Impaired glucose tolerance (IGT) is a common condition characterised by the body’s inability to clear blood sugars from the circulation. IGT is usually associated with being overweight / obese. If unaddressed can develop into Type II Diabetes mellitus (T2DM). T2DM is a serious condition with 6.1% of people in Ireland living with the disease. One third of adults in the USA and 108 million people in Asia have been diagnosed with diabetes. Diabetics have high blood sugar (blood glucose) either because the pancreas does not produce enough of the hormone insulin or because cells in the body do not respond to the insulin that is produced.
Food for Health Ireland (FHI) researchers are looking at milk ingredients that could help to regulate blood glucose – a risk factor that contribute to increased risk of developing diabetes.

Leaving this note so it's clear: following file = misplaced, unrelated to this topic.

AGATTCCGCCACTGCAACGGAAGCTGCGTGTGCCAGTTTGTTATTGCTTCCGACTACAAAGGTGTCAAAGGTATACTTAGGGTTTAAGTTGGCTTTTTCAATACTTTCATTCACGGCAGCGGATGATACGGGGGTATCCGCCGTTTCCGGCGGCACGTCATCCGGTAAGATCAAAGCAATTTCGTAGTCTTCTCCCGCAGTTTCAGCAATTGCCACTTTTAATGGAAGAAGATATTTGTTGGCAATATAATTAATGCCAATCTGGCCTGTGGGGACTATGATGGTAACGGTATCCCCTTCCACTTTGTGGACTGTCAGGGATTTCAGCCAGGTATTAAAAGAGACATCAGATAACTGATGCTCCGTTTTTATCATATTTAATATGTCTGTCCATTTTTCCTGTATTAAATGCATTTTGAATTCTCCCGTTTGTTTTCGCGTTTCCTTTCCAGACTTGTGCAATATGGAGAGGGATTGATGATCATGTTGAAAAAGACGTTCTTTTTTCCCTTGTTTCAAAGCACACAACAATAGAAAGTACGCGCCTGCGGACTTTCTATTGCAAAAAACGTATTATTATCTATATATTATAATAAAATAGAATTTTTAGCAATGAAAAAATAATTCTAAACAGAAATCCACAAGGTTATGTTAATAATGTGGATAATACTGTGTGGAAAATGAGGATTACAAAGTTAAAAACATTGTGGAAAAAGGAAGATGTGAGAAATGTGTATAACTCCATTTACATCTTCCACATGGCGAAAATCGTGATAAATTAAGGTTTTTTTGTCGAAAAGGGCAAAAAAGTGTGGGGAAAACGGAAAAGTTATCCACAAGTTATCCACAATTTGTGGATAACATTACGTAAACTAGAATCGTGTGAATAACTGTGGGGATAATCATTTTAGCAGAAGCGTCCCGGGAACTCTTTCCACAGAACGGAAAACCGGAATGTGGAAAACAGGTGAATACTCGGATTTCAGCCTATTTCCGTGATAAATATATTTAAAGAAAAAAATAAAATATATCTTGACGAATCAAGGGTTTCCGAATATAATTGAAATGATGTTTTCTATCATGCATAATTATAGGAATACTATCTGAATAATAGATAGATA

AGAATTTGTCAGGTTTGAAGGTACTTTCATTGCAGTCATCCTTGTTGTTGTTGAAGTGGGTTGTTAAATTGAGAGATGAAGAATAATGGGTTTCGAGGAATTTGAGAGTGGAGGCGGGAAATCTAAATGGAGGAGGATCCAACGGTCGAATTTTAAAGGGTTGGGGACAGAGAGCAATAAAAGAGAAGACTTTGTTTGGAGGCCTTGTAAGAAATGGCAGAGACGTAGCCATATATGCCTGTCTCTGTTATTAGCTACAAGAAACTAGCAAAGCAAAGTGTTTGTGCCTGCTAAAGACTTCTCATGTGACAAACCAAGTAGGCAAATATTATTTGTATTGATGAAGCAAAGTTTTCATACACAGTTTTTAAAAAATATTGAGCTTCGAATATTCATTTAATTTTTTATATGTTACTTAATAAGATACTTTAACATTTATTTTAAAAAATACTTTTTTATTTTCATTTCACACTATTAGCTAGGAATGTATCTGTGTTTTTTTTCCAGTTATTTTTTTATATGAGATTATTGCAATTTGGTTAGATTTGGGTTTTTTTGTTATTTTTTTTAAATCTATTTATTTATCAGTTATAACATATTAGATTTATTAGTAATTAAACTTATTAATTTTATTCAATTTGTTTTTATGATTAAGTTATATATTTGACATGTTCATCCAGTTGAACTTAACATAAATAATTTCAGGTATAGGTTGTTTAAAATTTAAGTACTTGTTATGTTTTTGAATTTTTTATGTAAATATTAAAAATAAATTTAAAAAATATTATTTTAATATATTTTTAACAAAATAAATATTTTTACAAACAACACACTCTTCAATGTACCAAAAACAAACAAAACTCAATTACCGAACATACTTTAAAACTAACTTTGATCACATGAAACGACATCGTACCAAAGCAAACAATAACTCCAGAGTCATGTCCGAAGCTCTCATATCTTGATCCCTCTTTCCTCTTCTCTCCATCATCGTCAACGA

The glycaemic management programme, is subdivided into distinct, yet overlapping, research areas:
- Screening for Bioactives – As part of FHI, we have a discovery programme that generates potential bioactives via enzymatic hydrolysis and or bacterial fermentation. These new ingredients are then tested in a number of invitro bioassays to understand their potential efficiency.
- Glycaemic Management and Insulin Sensitivity – The milk-derived bioactives will be tested further for their ability to improve blood glucose control
- Efficient Product Development – This task will involve identifying the lowest effective dose of the bioactive, including it in a variety of foods and testing how efficient it is.
Read our publications here.
Dr Jessica Ralston, FHI Programme Manager, outlines the work of our Glycaemic Management team. Watch it below: